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Music Classes Athens GA

See below to find music schools and music instructors in Athens that give access to music classes, along with music ensembles, early childhood music, music summer programs, percussion classes, guitar classes, piano classes, and guitar classes, as well as advice and content on learning music.

Linker Saxophone Studios
(706) 207-4533
368 Beechwood Dr
Athens, GA
 
University of Georgia
250 River Rd
Athens, GA
 
Cedar Park Music School
Watkinsville, GA
 
Judy Huang
203 Rocky Creek Drive
Griffin, GA
Instruments
Composition, Ear Training, Early Music, Electronic, Musicology, Other, Piano, Recording, Theory
Styles
Classical, Electronic, Jazz, Kids, Other, World
Experience Levels
Advanced, Beginner, Intermediate
Rate
$32
Years of Experience
6 Years

Data Provided By:
Tim H.
(877) 231-8505
Zonolite Place
Atlanta, GA
Subjects
Music Recording, Guitar, Classical Guitar, Bass Guitar, Music Performance
Ages Taught
5 to 99
Specialties
Classical Blues Rock
Education
University Of georgia - Psychology - (Bachelor's degree received) Georgia State university - Guitar Performance - (Bachelor's degree received)
Membership Organizations
TakeLessons Music Teacher

Data Provided By:
La Leche League
(706) 795-3094
800 Timothy Road
Athens, GA
 
University of Georgia
(706) 542-8776
Athens GA
Athens, GA

Data Provided By:
University of Georgia (UGA Hugh Hodgson School of Music)
(706) 542-3737
250 River Road
Athens, GA
 
Jennifer D.
(877) 231-8505
Martin Luther King, Jr. Parkway
Griffin, GA
Subjects
Piano
Ages Taught
5 to 99
Specialties
Classical, pop, church/sacred, Suzuki method, traditional methods, Yamaha keyboard music instruction; I tailor to the student.
Education
Georgia State University - piano performance - 8/85 - 5/88 (Bachelor's degree received) Georgia Southwestern State University - early childhood education - 9/92 - 8/94 (Master's degree received)
Membership Organizations
TakeLessons Music Teacher

Data Provided By:
Karin B.
(877) 231-8505
Delowe Dr
Atlanta, GA
Subjects
Music Theory, Piano, Singing
Ages Taught
5 to 99
Specialties
My method strongly emphasizes fundamental concepts in theory, technique and history. Over time, students learn common chord progressions leading to fundamental concepts of harmonization, transposition, improvisation and lead sheet reading. Sight-reading as well as fundamental techniques such as scales, arpeggios and other strengthening exercises are important areas of instruction. Moreover, students learn to develop sound practice strategies and techniques emphasizing arm weight, good posture…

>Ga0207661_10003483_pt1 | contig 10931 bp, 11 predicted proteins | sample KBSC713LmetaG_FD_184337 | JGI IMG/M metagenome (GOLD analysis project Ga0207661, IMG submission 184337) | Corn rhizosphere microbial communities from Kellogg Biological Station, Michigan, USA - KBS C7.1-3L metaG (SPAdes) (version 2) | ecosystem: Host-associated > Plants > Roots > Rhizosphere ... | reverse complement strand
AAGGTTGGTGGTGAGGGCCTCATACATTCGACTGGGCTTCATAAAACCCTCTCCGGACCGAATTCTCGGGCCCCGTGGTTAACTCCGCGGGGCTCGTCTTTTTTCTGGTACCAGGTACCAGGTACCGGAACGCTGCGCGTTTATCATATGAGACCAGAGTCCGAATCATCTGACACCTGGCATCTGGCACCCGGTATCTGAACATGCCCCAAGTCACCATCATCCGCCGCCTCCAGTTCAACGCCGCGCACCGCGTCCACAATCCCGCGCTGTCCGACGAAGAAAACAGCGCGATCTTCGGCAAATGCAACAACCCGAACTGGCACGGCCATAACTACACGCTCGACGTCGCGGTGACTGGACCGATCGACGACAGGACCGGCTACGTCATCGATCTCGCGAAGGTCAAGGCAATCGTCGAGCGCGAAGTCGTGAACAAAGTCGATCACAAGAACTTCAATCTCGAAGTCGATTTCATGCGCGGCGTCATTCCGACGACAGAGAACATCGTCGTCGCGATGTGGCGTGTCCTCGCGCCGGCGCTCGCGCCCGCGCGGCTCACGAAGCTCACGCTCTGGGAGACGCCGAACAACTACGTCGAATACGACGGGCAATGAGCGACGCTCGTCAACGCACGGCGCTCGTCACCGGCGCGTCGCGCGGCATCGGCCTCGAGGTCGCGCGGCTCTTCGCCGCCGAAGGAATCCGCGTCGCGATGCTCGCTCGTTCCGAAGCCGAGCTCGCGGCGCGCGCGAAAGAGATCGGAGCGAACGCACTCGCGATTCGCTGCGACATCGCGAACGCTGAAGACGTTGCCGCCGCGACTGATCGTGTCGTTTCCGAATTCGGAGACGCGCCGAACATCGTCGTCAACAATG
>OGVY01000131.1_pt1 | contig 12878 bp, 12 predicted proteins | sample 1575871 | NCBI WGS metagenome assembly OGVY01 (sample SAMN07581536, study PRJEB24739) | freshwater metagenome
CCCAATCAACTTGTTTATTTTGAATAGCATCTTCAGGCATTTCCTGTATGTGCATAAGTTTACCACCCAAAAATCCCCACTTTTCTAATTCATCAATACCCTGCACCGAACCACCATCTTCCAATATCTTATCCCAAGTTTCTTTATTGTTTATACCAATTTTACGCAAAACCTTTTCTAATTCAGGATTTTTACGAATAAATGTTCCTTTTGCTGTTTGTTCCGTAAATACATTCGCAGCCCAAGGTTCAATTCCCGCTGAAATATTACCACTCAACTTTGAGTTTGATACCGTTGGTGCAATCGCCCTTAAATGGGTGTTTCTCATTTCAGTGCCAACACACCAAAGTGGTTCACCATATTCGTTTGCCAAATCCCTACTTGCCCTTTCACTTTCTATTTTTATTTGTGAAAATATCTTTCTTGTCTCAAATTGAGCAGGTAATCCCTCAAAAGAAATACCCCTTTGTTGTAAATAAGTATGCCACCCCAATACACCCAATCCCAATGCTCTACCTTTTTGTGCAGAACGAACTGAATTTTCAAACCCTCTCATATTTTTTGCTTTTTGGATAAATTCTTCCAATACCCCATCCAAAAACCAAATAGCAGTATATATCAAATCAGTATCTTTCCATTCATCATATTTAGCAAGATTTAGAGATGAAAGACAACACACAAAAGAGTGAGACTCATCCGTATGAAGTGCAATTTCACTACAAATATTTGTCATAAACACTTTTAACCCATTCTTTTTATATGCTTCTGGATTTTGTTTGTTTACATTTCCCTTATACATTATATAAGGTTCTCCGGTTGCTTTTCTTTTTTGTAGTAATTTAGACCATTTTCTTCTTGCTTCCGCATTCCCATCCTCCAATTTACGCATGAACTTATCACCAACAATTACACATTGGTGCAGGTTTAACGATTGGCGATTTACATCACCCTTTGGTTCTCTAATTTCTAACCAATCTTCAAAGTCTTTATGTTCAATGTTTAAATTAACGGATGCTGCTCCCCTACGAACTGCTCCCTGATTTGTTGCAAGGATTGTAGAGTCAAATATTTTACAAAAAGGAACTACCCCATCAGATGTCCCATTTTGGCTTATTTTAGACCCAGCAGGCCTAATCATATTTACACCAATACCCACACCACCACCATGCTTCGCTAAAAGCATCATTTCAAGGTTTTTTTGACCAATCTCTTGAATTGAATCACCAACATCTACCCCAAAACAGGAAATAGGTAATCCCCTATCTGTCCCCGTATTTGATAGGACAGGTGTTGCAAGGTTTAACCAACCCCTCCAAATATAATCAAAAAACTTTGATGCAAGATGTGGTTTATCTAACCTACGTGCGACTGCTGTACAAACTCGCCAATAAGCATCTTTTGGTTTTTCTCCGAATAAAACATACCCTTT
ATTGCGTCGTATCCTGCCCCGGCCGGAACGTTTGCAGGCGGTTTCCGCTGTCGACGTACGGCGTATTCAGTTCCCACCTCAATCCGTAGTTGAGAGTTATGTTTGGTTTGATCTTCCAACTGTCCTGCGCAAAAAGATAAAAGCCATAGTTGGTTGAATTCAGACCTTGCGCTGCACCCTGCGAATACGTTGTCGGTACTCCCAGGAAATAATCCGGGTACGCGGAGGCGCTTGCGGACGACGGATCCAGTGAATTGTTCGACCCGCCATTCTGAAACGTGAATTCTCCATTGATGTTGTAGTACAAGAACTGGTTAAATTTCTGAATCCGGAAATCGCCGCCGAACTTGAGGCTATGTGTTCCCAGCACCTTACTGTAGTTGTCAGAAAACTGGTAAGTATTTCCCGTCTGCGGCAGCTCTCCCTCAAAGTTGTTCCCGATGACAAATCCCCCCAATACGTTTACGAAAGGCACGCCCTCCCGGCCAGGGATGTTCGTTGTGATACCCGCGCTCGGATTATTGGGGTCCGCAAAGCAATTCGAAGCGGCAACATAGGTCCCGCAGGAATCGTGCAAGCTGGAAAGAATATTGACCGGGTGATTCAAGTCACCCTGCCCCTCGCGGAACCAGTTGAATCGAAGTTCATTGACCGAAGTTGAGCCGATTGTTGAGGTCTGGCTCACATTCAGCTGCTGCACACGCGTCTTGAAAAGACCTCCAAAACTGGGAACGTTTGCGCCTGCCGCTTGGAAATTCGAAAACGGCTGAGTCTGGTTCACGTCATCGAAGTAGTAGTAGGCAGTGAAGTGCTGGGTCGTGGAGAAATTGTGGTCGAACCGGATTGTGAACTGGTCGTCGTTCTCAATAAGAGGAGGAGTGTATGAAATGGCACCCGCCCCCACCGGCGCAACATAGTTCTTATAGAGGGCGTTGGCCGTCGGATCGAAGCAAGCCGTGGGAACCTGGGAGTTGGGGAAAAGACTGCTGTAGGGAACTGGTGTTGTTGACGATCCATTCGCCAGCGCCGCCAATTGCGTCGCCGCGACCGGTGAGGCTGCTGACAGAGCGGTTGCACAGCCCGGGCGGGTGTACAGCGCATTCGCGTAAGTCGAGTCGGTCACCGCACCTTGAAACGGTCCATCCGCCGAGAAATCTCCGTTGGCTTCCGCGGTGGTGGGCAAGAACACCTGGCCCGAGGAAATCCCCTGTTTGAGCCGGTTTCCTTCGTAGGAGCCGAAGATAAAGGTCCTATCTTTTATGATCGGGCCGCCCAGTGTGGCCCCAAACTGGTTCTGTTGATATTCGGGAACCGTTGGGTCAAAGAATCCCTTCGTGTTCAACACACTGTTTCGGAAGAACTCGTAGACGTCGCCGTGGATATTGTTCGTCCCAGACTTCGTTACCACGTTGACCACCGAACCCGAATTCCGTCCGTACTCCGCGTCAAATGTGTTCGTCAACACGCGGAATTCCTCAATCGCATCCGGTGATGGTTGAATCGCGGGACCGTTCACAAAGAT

Education
Georgia State University - Music - 2003-2006 (Master's degree received) University of North Texas - Music - 1988-1992 (Bachelor's degree received) Bishop Dunne High School - Diploma - 1983-1988 (High School diploma received)
Membership Organizations
TakeLessons Music Teacher

Data Provided By:
Data Provided By:

Take A Breath, Listen To The Spaces

Take A Breath, Listen To The Spaces
By Chris Standring ( www.chrisstandring.com )

I was at the NAMM show recently, a massive trade show for musical products. If you've ever been into Guitar Center and witnessed that infernal noise made by guitarists and bass players 'trying out' instruments, then the NAMM show is that x 50,000. It can be hell, yet a necessary evil if you are in the business.

I spent some time walking around and of course made my way to many of the guitar and amp booths, after all it's always good to keep up with anything new and groundbreaking. I came across a few professional guitar players who had been hired to demonstrate guitars, and as good as these players were technically, there was always one aspect of their playing that stood out to me. I find this is the case with any guitar player that is not communicating. They play too much. Tons and tons of notes, in rapid succession, all brilliantly executed. But what is really being said? How can you enjoy music when you feel like you are having your teeth drilled?

Guitar players are notorious for doing this, simply because they can. If they were horn players things would be very different. You simply have to take a breath. Guitar players technically don't have to do this, so they don't, and as a result their music is compromised.

The first time I was aware of this was several years ago when I started using a digital vocoder. In order for the notes to be heard on my guitar, I would have to mouth something into the microphone to trigger them. Then of course you get to shape the sound with syllables and so on. I was in a rehearsal and my sax player said to me, "Chris you play different when you use that thing, because you have to take a breath". Perhaps that was a kind way of saying I sucked, but the talkbox thing was cool. It certainly struck a chord anyway. So from then on, and it took a while to really sink in, but I tried to really focus on phrasing. And not just as a guitar player, but compositionally, if my music doesn't breathe, I'm just not interested.

As jazz guitarists, there is a terrible tendency for us to play a lot of notes, firstly because the genre historically has given us permission to do so, and second, archtop jazz guitars don't generally lend themselves to sustaining notes, so in order to 'get over', guitarists fall into the trap of overplaying.

There are of course compromising situations which affect the way we play and it is important to be aware of these at the time. First, if you are taking a solo and the band behind you is not being particularly supportive, i.e.; playing busily and not listening to you, then this very often makes a player play more notes because they are fighting to speak, as it were. But if the band is just grooving, you as a soloist can play just a few notes and the spaces are music in themselves!

Another compromising situation might be a borrowed or rented amp that ju...

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